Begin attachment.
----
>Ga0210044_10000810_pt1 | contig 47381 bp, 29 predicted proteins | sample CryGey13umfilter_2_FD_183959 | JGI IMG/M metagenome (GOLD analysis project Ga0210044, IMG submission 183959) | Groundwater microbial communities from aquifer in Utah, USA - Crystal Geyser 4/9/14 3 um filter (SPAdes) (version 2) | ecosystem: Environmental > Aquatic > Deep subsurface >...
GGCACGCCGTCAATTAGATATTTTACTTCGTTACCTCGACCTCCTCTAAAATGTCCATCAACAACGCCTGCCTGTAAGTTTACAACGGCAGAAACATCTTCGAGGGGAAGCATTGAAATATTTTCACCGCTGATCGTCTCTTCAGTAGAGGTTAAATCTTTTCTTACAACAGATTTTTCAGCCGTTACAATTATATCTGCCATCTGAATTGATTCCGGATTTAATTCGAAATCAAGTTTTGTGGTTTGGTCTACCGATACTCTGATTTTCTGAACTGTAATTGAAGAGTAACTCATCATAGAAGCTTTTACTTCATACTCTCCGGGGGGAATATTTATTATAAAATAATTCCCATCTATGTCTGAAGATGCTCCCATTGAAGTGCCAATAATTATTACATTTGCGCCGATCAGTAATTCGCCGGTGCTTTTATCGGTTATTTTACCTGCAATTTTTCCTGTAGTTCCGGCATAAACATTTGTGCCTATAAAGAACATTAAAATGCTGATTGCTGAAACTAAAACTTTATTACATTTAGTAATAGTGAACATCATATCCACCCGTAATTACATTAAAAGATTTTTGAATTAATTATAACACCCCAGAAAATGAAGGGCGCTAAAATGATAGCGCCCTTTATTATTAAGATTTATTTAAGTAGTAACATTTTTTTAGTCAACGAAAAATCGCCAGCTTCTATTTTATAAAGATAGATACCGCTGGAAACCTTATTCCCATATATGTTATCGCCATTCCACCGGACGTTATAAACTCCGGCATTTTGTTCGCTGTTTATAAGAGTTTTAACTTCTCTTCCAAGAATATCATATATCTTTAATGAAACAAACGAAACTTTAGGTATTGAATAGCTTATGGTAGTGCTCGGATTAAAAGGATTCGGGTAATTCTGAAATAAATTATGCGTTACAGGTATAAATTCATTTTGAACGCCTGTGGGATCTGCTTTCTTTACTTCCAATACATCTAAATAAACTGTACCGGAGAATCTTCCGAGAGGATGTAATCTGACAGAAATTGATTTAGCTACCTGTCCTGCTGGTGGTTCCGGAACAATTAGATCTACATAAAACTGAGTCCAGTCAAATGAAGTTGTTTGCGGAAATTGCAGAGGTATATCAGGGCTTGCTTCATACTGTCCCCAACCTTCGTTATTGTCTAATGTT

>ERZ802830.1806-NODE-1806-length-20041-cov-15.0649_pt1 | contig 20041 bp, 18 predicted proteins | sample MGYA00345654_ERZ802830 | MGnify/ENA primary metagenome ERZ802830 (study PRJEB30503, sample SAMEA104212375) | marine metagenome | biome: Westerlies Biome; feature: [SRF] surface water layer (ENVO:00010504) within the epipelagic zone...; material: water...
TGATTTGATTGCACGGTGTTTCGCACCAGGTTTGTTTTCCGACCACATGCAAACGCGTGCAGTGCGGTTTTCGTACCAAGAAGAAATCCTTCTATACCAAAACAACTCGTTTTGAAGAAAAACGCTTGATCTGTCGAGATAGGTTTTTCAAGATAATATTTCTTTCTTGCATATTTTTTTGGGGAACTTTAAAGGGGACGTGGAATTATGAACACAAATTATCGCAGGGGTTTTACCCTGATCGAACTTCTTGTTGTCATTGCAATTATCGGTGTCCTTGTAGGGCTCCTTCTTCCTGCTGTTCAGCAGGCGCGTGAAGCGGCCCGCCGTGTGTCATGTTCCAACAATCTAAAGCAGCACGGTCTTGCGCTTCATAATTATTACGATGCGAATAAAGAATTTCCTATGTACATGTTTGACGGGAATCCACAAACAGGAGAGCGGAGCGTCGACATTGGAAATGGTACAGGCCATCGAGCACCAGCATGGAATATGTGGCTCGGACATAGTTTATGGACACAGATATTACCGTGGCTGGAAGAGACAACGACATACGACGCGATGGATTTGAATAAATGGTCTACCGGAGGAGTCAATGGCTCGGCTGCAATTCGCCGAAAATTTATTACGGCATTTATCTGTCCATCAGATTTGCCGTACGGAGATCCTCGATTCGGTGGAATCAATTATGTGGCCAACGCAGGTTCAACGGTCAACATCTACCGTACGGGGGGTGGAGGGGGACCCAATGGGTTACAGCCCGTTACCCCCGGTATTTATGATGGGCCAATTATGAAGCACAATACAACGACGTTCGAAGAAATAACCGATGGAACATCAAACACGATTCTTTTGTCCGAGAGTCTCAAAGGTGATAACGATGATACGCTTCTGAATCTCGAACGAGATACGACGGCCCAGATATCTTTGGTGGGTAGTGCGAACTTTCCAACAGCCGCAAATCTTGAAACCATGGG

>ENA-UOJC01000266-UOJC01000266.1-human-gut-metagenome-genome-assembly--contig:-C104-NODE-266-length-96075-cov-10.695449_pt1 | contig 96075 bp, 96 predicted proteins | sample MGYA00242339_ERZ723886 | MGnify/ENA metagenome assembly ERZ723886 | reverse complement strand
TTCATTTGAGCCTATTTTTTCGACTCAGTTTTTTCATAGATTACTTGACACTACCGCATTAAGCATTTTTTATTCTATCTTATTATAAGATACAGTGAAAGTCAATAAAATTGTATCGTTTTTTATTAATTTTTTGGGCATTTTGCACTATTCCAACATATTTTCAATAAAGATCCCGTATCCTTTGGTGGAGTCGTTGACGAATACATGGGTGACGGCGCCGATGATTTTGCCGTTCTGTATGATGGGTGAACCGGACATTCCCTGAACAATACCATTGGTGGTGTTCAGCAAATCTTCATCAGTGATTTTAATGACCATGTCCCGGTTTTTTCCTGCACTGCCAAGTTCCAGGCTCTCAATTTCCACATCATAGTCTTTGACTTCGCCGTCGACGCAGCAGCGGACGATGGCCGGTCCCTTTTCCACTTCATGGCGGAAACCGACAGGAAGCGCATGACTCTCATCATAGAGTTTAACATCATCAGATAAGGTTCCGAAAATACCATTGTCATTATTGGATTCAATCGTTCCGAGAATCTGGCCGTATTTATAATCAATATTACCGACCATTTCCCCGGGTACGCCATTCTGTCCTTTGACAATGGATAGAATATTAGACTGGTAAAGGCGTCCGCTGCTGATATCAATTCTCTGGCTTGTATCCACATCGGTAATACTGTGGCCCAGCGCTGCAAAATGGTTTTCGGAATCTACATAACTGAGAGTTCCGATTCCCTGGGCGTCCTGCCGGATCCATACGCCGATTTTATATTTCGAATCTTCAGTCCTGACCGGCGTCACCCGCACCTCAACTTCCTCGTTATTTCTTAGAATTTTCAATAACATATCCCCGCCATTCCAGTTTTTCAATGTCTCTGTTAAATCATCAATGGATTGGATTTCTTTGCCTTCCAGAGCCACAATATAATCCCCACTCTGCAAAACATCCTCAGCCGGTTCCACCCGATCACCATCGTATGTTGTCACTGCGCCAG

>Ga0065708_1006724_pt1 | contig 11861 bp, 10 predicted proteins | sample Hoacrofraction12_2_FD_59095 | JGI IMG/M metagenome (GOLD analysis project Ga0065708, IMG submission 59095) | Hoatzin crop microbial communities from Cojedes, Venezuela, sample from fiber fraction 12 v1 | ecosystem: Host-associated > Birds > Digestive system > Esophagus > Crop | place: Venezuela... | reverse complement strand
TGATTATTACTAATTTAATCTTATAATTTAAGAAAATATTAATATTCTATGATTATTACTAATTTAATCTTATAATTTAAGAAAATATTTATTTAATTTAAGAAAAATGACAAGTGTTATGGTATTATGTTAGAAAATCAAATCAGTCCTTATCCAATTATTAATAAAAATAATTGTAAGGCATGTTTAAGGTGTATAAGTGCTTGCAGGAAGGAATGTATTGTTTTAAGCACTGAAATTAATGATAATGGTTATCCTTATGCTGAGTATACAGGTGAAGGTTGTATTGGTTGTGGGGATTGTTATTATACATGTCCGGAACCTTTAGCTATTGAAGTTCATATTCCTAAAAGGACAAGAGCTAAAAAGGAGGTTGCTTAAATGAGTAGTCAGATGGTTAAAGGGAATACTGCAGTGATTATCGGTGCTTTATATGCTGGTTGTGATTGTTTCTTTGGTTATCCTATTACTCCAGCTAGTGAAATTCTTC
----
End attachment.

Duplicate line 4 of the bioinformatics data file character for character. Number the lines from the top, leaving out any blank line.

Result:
TGATTTGATTGCACGGTGTTTCGCACCAGGTTTGTTTTCCGACCACATGCAAACGCGTGCAGTGCGGTTTTCGTACCAAGAAGAAATCCTTCTATACCAAAACAACTCGTTTTGAAGAAAAACGCTTGATCTGTCGAGATAGGTTTTTCAAGATAATATTTCTTTCTTGCATATTTTTTTGGGGAACTTTAAAGGGGACGTGGAATTATGAACACAAATTATCGCAGGGGTTTTACCCTGATCGAACTTCTTGTTGTCATTGCAATTATCGGTGTCCTTGTAGGGCTCCTTCTTCCTGCTGTTCAGCAGGCGCGTGAAGCGGCCCGCCGTGTGTCATGTTCCAACAATCTAAAGCAGCACGGTCTTGCGCTTCATAATTATTACGATGCGAATAAAGAATTTCCTATGTACATGTTTGACGGGAATCCACAAACAGGAGAGCGGAGCGTCGACATTGGAAATGGTACAGGCCATCGAGCACCAGCATGGAATATGTGGCTCGGACATAGTTTATGGACACAGATATTACCGTGGCTGGAAGAGACAACGACATACGACGCGATGGATTTGAATAAATGGTCTACCGGAGGAGTCAATGGCTCGGCTGCAATTCGCCGAAAATTTATTACGGCATTTATCTGTCCATCAGATTTGCCGTACGGAGATCCTCGATTCGGTGGAATCAATTATGTGGCCAACGCAGGTTCAACGGTCAACATCTACCGTACGGGGGGTGGAGGGGGACCCAATGGGTTACAGCCCGTTACCCCCGGTATTTATGATGGGCCAATTATGAAGCACAATACAACGACGTTCGAAGAAATAACCGATGGAACATCAAACACGATTCTTTTGTCCGAGAGTCTCAAAGGTGATAACGATGATACGCTTCTGAATCTCGAACGAGATACGACGGCCCAGATATCTTTGGTGGGTAGTGCGAACTTTCCAACAGCCGCAAATCTTGAAACCATGGG